- Nutrition – lack of proper nutrient out body needs can sometimes cause a bruised finger. Most common causes of these unexpected bruises are lack of vitamin K or C which affects the synthesis of collagen; lack of zinc in your body can also be the cause
- Von Willebrand disease – this is a genetic disorder where your blood doesn’t clot well. Patients can suspect they have this disease after a certain dental procedure (where the blood just doesn’t clot); women can also suspect it during their menstrual period. Though this disease is rare, it worth mentioning it
- Chemotherapy – though chemotherapy is acknowledged as a valid cancer treatment, it is not a secret it damages various structures through our body. Some of these structures are, of course, blood vessels, especially those smaller, weaker ones
- Hemophilia – another inherited genetic disorder where the patient is low on certain proteins called “clotting factors.” Even the less intense injuries can lead to excessive bleeding, and may also cause bruising on the skin of the fingers, as well as the entire body
- Ehler-Danlos syndrome – this is a group of disorders that affect the connective tissue that supports the bones, skin, and the blood vessels. Patients with this disorder may have weakened capillaries that are prone to rupturing which leads to bruising
- Medication – some drugs, especially the anticoagulant can reduce your blood’s ability to clot and, as a result of this capillary bleeding, you might notice bruises on your fingers, hands, arms and other parts of the body
Most Common Symptoms
The most prominent symptom of a bruised finger is, of course, localized discoloration of the skin.
We’ve already said that, in the beginning, the bruise will become red, dark blue or even black. As the time goes by it may change its color to a lighter hue of purple, yellow or even green.
In addition to the color, the affected area is tender to touch, swollen, and may even limit your ability to move the affected finger.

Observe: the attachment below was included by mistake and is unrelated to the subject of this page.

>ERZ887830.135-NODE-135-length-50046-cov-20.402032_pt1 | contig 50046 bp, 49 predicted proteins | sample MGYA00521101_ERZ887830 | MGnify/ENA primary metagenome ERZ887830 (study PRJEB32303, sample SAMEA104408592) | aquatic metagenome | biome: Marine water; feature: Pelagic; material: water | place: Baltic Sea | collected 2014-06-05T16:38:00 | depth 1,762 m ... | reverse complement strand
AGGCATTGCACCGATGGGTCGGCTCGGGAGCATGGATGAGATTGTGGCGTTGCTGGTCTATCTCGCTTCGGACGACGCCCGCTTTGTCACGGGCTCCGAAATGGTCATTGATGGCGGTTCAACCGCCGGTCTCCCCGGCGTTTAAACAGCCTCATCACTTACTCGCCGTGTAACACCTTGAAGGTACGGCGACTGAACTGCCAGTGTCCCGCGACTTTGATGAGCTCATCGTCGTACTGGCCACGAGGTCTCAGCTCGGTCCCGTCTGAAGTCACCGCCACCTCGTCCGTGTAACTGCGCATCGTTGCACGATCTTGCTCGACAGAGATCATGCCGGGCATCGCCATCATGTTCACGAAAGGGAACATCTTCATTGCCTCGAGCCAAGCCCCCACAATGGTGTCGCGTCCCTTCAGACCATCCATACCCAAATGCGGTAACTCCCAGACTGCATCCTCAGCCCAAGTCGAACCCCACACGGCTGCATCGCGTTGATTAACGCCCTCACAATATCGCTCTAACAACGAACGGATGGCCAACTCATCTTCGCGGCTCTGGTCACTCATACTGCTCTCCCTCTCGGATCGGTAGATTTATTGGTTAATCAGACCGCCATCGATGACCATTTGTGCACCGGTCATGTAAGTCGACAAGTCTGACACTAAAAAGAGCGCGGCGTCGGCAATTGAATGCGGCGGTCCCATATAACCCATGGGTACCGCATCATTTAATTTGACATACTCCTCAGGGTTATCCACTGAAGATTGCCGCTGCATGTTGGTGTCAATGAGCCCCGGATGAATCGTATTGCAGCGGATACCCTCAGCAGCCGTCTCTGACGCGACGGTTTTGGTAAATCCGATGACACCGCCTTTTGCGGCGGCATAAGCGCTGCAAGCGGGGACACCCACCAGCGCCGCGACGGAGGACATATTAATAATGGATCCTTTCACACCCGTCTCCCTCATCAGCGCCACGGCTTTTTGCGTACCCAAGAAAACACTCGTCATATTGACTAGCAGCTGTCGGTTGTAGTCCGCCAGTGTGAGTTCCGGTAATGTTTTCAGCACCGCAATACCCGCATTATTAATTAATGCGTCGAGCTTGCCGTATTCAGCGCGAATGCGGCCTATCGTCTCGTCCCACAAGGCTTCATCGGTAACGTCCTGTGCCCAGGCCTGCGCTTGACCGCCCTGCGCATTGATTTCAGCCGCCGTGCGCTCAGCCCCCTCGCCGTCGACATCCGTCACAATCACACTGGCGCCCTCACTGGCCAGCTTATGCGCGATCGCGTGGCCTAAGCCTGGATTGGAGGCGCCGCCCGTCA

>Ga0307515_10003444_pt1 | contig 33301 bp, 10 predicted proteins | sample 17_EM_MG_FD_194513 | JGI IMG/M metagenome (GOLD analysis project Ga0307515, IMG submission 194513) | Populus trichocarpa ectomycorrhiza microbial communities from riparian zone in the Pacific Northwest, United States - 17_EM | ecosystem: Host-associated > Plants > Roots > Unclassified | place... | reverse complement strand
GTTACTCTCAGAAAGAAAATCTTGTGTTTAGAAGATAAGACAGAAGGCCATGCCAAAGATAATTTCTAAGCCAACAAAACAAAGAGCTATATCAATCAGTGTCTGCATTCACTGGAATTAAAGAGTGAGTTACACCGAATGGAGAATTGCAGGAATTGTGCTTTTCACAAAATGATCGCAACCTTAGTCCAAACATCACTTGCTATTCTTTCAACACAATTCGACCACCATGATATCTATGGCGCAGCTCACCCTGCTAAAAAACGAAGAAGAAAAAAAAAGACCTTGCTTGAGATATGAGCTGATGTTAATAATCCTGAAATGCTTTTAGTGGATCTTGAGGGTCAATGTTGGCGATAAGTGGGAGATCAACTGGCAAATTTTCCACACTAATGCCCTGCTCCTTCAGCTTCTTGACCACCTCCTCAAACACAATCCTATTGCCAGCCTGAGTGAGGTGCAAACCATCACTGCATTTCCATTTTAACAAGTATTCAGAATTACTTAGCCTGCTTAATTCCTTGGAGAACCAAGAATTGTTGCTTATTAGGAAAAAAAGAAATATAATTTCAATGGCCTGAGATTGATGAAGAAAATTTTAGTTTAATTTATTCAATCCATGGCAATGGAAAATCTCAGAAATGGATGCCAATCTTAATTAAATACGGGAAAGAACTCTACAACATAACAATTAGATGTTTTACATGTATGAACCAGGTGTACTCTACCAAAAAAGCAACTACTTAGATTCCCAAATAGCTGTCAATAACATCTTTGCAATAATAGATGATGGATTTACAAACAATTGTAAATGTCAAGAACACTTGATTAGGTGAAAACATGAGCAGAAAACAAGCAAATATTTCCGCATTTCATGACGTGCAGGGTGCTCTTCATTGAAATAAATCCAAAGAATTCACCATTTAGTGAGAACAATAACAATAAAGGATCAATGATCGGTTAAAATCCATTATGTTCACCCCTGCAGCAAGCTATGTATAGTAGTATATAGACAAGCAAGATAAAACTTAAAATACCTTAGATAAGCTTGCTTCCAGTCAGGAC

The bruise will go away on its own after two weeks. If it does not, however, you should seek medical help.
The only silver lining when it comes to bruises is that there is no chance for an infection. Since the skin integrity is not violated (the skin did not break), the possibility of an infection is minimal.
Is your Finger Bruised Or Broken
This is a question many people ask, and for a good reason since a bruised finger can hurt just as much as a broken one. So, how do you tell the difference?
Well, it depends on the severity of the injury. A fracture means that the bone has lost its integrity, it will swell up, cause severe pain, redness, cause lack of motion, and it may cause a deformity in your finger.
A bruise, though painful, will not present itself with such severe symptoms as a fracture. Sure, there will be swelling, pain, and limited range of motion, but you will still be able to move your finger. If you are strong enough, you can even try to move your finger slightly, using your other hand, just to make sure the bone integrity is intact.
As you can see, differentiating between those two can sometimes be tough, but a telltale sign we can pinpoint here is that, with a bruised finger, the pain will slowly start to go away in the first 4, five days since the injury. In a fracture, the pain will be much more intense and won’t go away on its own.
When To Seek Medical Help
We suggest people visit their doctor as soon as they suspect something is wrong. Of course, many avoid going to the doctor altogether. The choice is yours, but here are some of the situations you should and must go and see a doctor:
- When you notice the pain and bruising increases in its intensity as the time goes by
- When you see bruise appearing without any apparent reason (you do not recall injuring yourself)
- If you notice bruising under your finger nails
- If the bruise does not go away completely after three weeks
- If you suspect a broken bone/finger
- If your bruise feels cold to touch, instead of feeling warm
- If the pain stops but then reappears after several days
- If you develop a fever, start feeling nauseated or start vomiting
How To Help Yourself – At Home Tips
We are sure you already know most of these tips we are going to list, but this is just a standard procedure people with a bruised finger resort to.
Applying an ice pack directly onto the bruised area will help relieve pain and reduce the swelling. Note that it is never good to apply ice directly to the skin, as it may damage it. You should wrap the ice in a cotton cloth and then press it up against the skin. As a rule of thumb, you should not apply the ice for more than 15 minutes.
Another thing that goes well with icing is elevation. If possible, you should elevate your hand above heart level, this will help reduce swelling faster.
Though not often, your doctor might want to immobilize your finger to reduce further damage. He may tape your finger to the other ones or even use a splint to hold everything in place. If this does happen, you should pay close attention to the instructions he gave you, take good care of your fingers and hands and avoid manual labor as much as possible.